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PAHF USA Hosts Inaugural Dinner


September 22, 2003 (New York, NY) … H.E. President Olusegun Obasanjo, President of the Federal Republic of Nigeria and Grand Patron of PAHF Nigeria, hosted the Pan African Health Foundation USA’s inaugural dinner in New York City.

The dinner, held at the Millennium United Nations Plaza Hotel, aimed to raise awareness of and interest in PAHF in the United States. Guests included business leaders, public figures, healthcare and development activists, and the media.

President Olusegun Obasanjo of Nigeria (left) is welcomed to New York City by former Mayor David Dinkins for PAHF USA's inaugural dinner in September 2003.

The Hon. Walter C. Carrington, former U.S. Ambassador to Nigeria, served as the evening’s Master of Ceremonies. Speakers included PAHF Chairman, Mr. Yuichi Ishimaru; the Hon. Louis W. Sullivan, M.D., President Emeritus, Morehouse School of Medicine and Former U.S. Secretary of Health and Human Services; Mr. Gerhard Fischer, Chairman, Panalpina World Transport; the Hon. James Harmon, Founder, Harmon & Co., and Former Chairman and President of the Export-Import Bank of the United States; and Mr. Mark Malloch Brown, Administrator, United Nations Development Program.

President Obasanjo delivered the keynote address. He emphasized the message that many others also shared throughout the evening: “We cannot afford to wait.”

The evening began with a brief letter from PAHF UK Co-Patron, the Rt. Hon. the Earl of Harewood (who was unable to attend), in which the Earl outlined his dedication to PAHF. As one of PAHF’s key supporters in the United Kingdom, the Earl described his initial reaction to PAHF as enthusiastic. He then urged the guests to join him in supporting the organization, which he termed “a positive initiative to stem the spread of HIV.”

Mr. Yuichi Ishimaru described the development of the PAHF concept. His experience in Africa, he recounted, had led him to realize the “striking gap that exists between advanced countries and African nations.” While he felt compelled to help close this gap, his business background led him to question the temporary nature of existing development approaches. He wanted to make a “lasting difference.” Several discussions with President Obasanjo resulted in the concept for PAHF as a novel approach: “a long-term solution to address the long-term nature of Africa's disease burden,” in Ishimaru’s words.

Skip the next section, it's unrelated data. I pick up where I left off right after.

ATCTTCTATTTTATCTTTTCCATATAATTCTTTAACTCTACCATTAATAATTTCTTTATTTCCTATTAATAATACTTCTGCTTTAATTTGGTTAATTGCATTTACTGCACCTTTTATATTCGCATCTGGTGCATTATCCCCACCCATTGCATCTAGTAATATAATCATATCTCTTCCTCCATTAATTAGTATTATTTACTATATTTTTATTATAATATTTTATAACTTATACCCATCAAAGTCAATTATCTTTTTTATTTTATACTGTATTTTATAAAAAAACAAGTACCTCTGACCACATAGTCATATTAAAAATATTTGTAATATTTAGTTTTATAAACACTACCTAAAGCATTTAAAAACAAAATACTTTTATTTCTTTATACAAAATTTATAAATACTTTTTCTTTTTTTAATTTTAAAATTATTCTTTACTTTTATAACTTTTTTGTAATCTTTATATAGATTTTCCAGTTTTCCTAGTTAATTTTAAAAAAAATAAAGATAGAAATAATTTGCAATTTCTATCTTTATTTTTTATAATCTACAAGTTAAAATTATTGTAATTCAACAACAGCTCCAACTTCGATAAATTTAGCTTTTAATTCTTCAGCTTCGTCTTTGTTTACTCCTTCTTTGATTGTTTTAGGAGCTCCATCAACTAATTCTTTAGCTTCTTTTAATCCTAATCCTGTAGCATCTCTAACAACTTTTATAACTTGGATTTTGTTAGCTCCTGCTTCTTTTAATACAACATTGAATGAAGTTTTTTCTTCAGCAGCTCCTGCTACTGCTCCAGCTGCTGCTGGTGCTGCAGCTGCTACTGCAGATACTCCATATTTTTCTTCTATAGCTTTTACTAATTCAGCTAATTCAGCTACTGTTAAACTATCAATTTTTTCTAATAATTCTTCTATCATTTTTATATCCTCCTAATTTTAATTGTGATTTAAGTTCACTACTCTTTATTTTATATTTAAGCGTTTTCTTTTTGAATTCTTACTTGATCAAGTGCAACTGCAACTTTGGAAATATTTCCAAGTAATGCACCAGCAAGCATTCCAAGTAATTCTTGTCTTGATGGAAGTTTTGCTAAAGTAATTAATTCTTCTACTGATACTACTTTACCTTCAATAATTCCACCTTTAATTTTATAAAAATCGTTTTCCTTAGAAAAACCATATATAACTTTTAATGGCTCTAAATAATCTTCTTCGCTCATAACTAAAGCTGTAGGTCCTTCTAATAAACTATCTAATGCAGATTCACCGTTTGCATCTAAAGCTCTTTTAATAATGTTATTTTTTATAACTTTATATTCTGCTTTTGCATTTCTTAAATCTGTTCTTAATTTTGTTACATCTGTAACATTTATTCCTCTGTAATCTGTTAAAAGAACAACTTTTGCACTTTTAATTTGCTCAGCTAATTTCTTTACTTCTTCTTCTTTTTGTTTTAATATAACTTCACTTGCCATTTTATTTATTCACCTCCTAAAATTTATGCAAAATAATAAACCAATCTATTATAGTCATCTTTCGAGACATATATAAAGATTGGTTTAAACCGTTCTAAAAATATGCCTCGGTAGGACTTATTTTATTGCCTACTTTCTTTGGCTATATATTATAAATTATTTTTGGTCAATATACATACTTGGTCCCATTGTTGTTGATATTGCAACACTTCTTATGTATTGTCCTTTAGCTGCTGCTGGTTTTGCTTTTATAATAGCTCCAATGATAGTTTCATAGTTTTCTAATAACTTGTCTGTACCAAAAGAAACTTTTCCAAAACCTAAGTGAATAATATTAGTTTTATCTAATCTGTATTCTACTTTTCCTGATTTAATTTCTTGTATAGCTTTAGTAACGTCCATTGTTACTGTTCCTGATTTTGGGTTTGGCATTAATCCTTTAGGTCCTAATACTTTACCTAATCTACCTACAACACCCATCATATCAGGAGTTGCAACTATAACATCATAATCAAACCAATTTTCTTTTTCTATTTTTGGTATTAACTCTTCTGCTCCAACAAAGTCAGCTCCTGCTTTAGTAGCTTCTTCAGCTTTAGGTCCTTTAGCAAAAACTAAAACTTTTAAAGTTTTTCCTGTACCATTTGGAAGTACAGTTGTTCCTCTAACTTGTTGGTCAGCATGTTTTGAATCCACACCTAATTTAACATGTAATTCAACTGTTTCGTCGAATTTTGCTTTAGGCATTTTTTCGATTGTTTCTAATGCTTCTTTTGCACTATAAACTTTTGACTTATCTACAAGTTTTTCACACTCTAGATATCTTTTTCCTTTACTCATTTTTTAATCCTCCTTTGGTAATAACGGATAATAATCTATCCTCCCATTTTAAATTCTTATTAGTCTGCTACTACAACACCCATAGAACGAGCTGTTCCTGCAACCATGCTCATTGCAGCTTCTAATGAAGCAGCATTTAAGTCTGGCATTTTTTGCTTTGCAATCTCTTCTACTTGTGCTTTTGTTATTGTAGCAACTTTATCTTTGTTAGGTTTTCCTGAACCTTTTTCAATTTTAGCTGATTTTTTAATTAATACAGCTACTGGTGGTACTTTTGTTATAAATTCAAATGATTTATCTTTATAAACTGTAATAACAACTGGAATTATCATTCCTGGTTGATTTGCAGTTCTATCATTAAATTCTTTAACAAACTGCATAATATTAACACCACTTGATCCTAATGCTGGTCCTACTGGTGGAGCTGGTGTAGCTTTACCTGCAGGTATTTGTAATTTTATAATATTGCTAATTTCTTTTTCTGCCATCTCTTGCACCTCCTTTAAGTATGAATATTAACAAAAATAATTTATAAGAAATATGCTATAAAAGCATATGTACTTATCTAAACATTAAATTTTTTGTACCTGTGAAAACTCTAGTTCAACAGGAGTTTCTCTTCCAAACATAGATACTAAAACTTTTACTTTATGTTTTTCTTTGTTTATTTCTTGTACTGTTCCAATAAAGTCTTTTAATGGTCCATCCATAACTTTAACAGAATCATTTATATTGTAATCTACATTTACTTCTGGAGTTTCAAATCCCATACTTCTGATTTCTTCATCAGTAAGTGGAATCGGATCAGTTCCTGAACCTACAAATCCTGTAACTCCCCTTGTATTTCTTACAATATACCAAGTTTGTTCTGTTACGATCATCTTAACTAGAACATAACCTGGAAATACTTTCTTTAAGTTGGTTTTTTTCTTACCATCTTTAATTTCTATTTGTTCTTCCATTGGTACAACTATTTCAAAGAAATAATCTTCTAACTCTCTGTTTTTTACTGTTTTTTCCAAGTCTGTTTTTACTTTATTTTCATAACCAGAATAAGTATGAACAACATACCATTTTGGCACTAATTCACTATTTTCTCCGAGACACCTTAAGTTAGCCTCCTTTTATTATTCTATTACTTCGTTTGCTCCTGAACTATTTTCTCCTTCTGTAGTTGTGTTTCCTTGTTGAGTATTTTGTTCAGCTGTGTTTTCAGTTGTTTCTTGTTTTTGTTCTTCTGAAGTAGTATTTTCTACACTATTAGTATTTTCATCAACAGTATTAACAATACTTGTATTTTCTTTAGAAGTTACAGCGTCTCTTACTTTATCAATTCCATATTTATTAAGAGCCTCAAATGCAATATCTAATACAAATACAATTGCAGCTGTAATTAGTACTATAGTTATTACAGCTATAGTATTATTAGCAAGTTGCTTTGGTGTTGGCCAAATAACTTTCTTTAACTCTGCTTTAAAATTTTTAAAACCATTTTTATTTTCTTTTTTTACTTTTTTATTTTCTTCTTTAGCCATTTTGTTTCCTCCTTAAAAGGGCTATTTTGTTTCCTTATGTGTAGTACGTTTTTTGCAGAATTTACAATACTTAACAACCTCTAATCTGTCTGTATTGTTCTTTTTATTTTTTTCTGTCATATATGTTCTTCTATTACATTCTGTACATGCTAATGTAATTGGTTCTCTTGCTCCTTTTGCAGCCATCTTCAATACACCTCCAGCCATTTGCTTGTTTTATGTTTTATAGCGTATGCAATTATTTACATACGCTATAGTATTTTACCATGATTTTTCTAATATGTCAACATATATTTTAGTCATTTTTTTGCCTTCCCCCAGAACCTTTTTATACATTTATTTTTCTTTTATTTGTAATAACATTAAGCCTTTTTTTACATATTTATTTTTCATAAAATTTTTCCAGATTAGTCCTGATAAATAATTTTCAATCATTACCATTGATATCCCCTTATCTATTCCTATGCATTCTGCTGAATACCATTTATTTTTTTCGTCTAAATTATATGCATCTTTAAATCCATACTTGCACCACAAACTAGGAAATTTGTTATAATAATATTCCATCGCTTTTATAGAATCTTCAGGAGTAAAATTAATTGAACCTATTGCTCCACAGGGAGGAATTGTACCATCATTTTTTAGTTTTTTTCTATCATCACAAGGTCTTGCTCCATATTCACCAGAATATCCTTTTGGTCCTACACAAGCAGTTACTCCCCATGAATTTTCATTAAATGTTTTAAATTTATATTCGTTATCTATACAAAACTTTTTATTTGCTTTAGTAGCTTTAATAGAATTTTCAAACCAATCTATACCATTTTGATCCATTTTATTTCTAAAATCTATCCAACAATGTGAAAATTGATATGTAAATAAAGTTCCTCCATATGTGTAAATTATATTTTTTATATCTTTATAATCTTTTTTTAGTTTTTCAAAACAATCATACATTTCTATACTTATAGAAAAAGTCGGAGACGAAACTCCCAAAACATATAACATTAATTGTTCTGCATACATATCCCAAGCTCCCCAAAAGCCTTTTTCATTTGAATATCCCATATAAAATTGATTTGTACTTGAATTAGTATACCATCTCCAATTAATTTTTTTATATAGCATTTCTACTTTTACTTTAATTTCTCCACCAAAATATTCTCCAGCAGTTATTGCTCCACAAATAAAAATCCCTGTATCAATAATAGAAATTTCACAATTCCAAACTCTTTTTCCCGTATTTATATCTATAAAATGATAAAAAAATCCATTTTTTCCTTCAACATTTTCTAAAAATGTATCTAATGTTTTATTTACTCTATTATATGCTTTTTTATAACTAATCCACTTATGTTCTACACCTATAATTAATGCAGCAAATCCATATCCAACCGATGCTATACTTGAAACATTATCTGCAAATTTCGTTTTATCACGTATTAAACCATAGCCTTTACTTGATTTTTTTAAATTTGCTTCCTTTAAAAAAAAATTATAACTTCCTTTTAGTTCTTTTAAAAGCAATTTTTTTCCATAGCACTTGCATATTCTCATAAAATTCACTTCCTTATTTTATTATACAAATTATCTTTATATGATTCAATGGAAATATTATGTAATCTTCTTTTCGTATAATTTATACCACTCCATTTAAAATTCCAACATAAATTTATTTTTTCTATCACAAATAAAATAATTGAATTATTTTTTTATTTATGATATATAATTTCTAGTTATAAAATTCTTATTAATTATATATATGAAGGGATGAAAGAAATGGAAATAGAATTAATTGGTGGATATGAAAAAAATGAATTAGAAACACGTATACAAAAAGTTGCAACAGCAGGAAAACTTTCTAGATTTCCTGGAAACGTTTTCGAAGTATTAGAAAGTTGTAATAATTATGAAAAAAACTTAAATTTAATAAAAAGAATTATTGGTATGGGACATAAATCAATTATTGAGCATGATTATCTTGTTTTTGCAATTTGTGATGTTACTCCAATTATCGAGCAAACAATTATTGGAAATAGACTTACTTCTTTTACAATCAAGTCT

Next, Dr. Louis Sullivan described “the urgent need to reduce Africa’s tragic disease burden.” He explained that effective and affordable technologies — “proven life-saving technologies” — exist to reduce this burden. Those technologies, including PAHF-selected auto-disable (AD) syringes, can make a huge impact on the lives of many African children. He urged the universal availability of AD syringes so that “parents will no longer be faced with the devastation of their child becoming ill because of an immunization that was meant to protect them.”

Mr. Gerhard Fischer called on the business community to take a more active role in supporting Africa. He told the audience that it is our social responsibility to reduce Africa’s disease burden, but that doing so is also necessary for businesses to succeed in Africa. “The 8,000 Africans that HIV/AIDS kills every day are our customers, workers, partners, and friends,” Fischer pointed out.

The Hon. James Harmon, just finishing his role as Chairman of the Commission on Capital Flows to Africa, stressed that “we must more fully integrate Africa into the global economy.” He appealed to the public and private sectors to work together to provide both investment capital and human capital to Africa: “The greatest potential lies in what the private sector can do for Africa.” PAHF strives to accomplish this goal, he said, as the organization brings both infrastructure and better health.

In his keynote address, President Obasanjo outlined the severity of Africa’s disease burden but also focused on the wealth of African resources and the opportunities for positive action. The President stated that Africa has vast untapped natural and human resources. The first step in realizing the continent’s potential, he noted, is to reduce the staggeringly high levels of morbidity and mortality. President Obasanjo asserted “sustainable development is feasible in Africa only if Africa tames the infectious diseases that disempower its people. … New frontiers need to be opened in the fight against these crippling diseases.”

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